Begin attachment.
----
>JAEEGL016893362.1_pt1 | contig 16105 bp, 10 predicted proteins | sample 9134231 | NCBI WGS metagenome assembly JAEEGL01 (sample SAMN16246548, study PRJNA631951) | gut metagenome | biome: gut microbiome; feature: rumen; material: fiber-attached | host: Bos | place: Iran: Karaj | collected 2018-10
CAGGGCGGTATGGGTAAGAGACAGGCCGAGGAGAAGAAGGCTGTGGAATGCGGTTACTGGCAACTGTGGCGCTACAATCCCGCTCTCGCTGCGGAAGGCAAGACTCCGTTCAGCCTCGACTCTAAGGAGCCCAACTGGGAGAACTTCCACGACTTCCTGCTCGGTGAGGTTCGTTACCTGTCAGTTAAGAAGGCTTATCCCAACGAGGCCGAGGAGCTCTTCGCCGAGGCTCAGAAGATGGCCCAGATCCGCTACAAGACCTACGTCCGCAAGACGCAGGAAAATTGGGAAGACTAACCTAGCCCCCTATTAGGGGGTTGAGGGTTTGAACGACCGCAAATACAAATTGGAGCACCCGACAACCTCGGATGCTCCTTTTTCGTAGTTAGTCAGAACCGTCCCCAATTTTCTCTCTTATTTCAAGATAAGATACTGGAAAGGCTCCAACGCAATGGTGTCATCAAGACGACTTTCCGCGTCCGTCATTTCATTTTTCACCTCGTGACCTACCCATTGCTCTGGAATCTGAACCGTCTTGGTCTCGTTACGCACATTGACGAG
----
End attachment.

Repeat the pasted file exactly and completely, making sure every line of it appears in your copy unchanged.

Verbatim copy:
>JAEEGL016893362.1_pt1 | contig 16105 bp, 10 predicted proteins | sample 9134231 | NCBI WGS metagenome assembly JAEEGL01 (sample SAMN16246548, study PRJNA631951) | gut metagenome | biome: gut microbiome; feature: rumen; material: fiber-attached | host: Bos | place: Iran: Karaj | collected 2018-10
CAGGGCGGTATGGGTAAGAGACAGGCCGAGGAGAAGAAGGCTGTGGAATGCGGTTACTGGCAACTGTGGCGCTACAATCCCGCTCTCGCTGCGGAAGGCAAGACTCCGTTCAGCCTCGACTCTAAGGAGCCCAACTGGGAGAACTTCCACGACTTCCTGCTCGGTGAGGTTCGTTACCTGTCAGTTAAGAAGGCTTATCCCAACGAGGCCGAGGAGCTCTTCGCCGAGGCTCAGAAGATGGCCCAGATCCGCTACAAGACCTACGTCCGCAAGACGCAGGAAAATTGGGAAGACTAACCTAGCCCCCTATTAGGGGGTTGAGGGTTTGAACGACCGCAAATACAAATTGGAGCACCCGACAACCTCGGATGCTCCTTTTTCGTAGTTAGTCAGAACCGTCCCCAATTTTCTCTCTTATTTCAAGATAAGATACTGGAAAGGCTCCAACGCAATGGTGTCATCAAGACGACTTTCCGCGTCCGTCATTTCATTTTTCACCTCGTGACCTACCCATTGCTCTGGAATCTGAACCGTCTTGGTCTCGTTACGCACATTGACGAG